Visiting Hours (500Words, Round 3, Day 1, 2/12/17)
The harsh neon lights reflected off the glossy paper of the magazine making the photo-shopped image of the young girl jump off the page. This was her fifth time through this magazine and she felt like she could have recited the ads and articles from memory if anyone asked.
“Do you have the code?”
Flipping past the first young girls in the magazine was easy. There were no similarities between that model and her daughter. No similarities that were visible, anyway. One of the benefits of flat images was their complete lack of personality and complexity. She could craft a back story for the magazine girls if she wanted to, or she could leave them empty.
“Fill out this form. Skip the lines that don’t apply.”
Focusing on the glossy images and the vapid articles was the best option in the room. Her other media choices were either the never-changing PowerPoint presentation extolling all the options available here in a seven-slide loop or the television tuned to HGTV, clearly the least potentially offensive channel.
“You need to put that away in your locker before going back. It’s not allowed inside.”
Media was the safe option. No one in here wanted to talk. Or rather, they wanted desperately to talk and to be heard and were too afraid to be the one to start. This room was full of pain and fear and secrets and wanting. The only comfortable people were behind the glass.
“Write your locker number here, in case you forget.”
She took a chance and looked over to the receptionist’s station as she flipped the page, sending the flat girl hiding until next time. She saw the confused man, working hard at figuring out what hoops he had to jump through to get access to someone he loved.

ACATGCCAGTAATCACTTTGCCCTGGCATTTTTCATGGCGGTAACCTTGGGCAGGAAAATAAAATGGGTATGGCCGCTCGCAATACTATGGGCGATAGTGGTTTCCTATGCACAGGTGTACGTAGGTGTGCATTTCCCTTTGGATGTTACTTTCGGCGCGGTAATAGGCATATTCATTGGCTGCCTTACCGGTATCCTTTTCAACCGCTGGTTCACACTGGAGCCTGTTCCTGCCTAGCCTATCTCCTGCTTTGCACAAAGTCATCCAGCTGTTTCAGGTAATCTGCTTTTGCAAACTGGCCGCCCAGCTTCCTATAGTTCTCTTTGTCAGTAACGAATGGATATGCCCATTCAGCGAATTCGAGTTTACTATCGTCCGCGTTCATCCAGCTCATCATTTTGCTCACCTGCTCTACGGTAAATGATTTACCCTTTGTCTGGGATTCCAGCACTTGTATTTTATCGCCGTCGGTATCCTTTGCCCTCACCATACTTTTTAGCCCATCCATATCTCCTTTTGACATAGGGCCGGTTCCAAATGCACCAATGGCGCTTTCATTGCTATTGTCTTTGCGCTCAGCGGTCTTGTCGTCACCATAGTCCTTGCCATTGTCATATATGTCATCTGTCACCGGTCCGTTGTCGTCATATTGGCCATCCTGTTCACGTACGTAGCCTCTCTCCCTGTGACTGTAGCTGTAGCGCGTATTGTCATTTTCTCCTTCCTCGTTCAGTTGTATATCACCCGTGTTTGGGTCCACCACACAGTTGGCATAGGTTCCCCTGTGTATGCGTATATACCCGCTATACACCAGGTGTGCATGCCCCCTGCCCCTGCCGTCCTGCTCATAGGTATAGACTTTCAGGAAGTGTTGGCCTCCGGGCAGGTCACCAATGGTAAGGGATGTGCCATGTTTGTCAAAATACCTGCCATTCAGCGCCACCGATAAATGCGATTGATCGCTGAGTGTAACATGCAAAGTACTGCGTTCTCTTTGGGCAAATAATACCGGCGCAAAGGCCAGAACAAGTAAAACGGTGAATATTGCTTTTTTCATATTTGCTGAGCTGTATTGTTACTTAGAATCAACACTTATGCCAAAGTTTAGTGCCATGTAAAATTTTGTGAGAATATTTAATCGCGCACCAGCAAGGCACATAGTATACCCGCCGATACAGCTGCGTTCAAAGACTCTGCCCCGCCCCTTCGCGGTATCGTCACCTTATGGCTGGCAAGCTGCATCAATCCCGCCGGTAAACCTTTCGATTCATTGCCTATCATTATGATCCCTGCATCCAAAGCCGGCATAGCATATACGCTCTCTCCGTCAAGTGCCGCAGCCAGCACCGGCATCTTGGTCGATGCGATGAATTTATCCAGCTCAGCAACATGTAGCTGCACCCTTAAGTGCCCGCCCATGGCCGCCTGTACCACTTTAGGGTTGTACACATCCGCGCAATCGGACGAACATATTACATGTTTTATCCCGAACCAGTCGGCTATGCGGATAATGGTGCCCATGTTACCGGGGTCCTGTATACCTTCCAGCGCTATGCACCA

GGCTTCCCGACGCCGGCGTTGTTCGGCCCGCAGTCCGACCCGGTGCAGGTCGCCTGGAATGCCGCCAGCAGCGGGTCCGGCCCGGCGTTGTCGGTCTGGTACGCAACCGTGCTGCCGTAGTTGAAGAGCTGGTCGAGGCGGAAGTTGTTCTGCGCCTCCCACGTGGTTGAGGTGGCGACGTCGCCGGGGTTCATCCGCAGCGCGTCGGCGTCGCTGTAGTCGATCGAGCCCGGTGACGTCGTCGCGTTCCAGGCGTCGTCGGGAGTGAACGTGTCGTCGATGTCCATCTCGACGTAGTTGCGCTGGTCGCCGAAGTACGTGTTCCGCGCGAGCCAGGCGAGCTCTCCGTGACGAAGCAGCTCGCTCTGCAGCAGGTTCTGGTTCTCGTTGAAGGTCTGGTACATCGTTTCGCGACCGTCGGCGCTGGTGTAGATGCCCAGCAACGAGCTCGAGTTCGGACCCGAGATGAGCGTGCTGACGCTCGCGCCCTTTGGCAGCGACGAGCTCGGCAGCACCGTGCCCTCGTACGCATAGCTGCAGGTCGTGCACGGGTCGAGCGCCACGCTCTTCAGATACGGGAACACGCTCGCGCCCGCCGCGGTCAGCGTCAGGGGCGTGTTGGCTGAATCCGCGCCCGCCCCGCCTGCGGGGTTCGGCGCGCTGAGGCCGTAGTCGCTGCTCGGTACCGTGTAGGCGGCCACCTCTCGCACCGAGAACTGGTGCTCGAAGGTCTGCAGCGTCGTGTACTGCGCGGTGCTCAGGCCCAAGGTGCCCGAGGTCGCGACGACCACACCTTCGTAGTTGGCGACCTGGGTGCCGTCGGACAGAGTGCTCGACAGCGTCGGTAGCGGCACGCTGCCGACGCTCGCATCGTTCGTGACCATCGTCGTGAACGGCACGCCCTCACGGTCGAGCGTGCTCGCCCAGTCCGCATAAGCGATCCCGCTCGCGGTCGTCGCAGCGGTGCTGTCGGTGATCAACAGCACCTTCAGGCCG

“They’ll come for you soon.”
Had she been that confused the first time? The routine was so, well, routine now. Walk in, find a locker, remove everything beyond your outfit and stuff it in the locker, set the passcode following the steps printed on the locker, go to the desk, fill out the form, trade the form for the sticker, sit down, avoid contact with the other waiters, and flip through the magazine until someone remembered to come get you. Over and over and over again.
“You need to put your sticker on.”
The man turned around, holding his sticker and obviously trying to simultaneously figure out where to sit and how he’d ended up here. She found herself looking directly at him, seeing the anxiety in his eyes. Not making eye contact had kept her safe and isolated so far, and now that protection was gone. She could see how much he was wearing his experience on his sleeve and wondered if she was doing the same. She glanced down at his sticker and saw that it was the same color as hers. She looked back into his eyes and, silently, gave him a nod with a sad smile of welcome.
* This is a work of fiction. Any resemblance to people or events is strictly coincidental. *